As I was plotting the second Street Stories novel, Bend Me, Shape Me, I moved to Seattle, which influenced me to give my main character a partly Native American background and an uncle from the Pacific Northwest who wants to bring her back to her roots.  I wanted to explore a bit the contrast between the two lifestyles, which paralleled in some ways my own change from country girl to city slicker.

And as I was deciding to move back to Illinois to be closer to friends and family, I developed an idea for a cozy mystery series set in towns eerily similar to Tiskilwa and Princeton.  I found myself back to simpler plots, more heart-warming characters, and a lighter humor and tone than anything found in my Street Stories books.

Now partly these “coincidences” of my books matching my location happened because I was doing what all the writing books teach: write what you know.  I believe giving your reader a sense of place is as important as giving them action, adventure, romance, etc.  How better to do that than by setting your story in a location you know intimately?  It’s also true, however, that the place that I was in inspired me (almost pushed me subconsciously, even) to write a certain story, in a certain way, filled with a certain type of character.

Using setting correctly is a vital element in making your story realistic. You have to be subtle yet fine-tuned in the details.  Too much minutia and explanation and you end up writing a travelogue.  Too little and you end up with talking heads against a disorienting green screen.  The trick is in picking only those details that immediately ground your reader and/or set the tone for the scene.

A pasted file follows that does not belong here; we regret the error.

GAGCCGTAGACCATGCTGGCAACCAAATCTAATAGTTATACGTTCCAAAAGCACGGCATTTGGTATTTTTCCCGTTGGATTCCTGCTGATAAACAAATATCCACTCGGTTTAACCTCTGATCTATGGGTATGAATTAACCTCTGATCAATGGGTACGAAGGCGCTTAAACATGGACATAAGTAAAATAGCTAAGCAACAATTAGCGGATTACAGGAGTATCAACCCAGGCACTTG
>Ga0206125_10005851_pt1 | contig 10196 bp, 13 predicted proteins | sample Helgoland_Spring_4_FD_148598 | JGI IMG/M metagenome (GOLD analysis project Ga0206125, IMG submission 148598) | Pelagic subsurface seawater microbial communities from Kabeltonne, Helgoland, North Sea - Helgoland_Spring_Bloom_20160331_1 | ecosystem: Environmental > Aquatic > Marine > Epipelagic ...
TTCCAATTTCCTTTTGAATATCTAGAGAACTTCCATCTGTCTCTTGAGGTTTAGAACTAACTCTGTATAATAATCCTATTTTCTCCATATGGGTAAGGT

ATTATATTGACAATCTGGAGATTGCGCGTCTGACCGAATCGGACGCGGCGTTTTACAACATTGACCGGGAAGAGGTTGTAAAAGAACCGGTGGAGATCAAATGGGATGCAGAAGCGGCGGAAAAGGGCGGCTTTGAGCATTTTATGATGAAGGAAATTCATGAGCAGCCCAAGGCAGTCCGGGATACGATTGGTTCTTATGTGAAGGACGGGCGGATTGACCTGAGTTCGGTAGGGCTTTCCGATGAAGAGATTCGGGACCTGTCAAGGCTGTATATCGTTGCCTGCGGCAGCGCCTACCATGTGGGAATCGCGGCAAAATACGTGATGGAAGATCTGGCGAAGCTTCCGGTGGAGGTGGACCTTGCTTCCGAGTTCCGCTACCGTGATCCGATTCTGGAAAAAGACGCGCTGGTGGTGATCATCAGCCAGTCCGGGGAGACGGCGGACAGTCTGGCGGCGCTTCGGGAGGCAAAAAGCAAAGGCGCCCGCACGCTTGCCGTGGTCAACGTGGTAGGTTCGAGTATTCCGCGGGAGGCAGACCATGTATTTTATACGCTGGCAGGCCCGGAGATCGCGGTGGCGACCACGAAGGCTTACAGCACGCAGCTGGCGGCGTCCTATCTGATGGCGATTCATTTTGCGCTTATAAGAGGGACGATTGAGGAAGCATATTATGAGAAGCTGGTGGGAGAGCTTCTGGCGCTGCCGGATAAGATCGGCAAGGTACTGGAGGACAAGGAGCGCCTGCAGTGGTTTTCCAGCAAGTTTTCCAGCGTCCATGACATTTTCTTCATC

Click here to see an example from Chapter 1 of Bend Me, Shape Me

Picking a place that matches a scene’s mood is one way to use setting to influence story, but another option is to pick one that is the exact opposite.  If you do that, the trick is to emphasize the contrast between the physical world and the emotional one, like this scene where I show kids enjoying a record snow storm and contrast that with an old woman and her shopping cart.

Click here to see an example from Chapter 30 of Bend Me, Shape Me.

In Chapter 10 of Bend Me, Shape Me, I also try to subtly emphasize the differences between Chicago’s gritty urban lifestyle and the slower, nature based life of the Yakama Reservation, and not in a way that paints either as preferable other than based on individual choice.

Click here to read that example.

The three books I currently have published are good examples of how the locations I lived in affected my writing. Painted Black shows Chicago’s dark gritty personality, Bend Me Shape Me contrasts that same Chicago personality with the slower pace of the Pacific Northwest, and Chasing Nightmares, a romantic suspense novel, makes use of the remote, stark areas around the abandoned gold mines of Colorado.

“Often chilling, always entertaining”

It’s good to know Painted Black is still pulling in new readers and admirers.

Painted Black

5 star review Timing is everything.  During October, reviewer Angie Mangino is giving away her print reviewer’s copy of Painted Black in a contest on Facebook.  Then today, I received notice that Gary Stout posted a review of Painted Black on Amazon.  A five-star review, no less!  So after you read HIS five-star review, go to Angie’s Facebook page to read HER -five star review, and then comment in her post to possibly win your very own print version of the book.

Here’s What Gary had to say:

5.0 out of 5 starsOften Chilling, Always Entertaining, October 5, 2013
This review is from: Painted Black (Kindle Edition)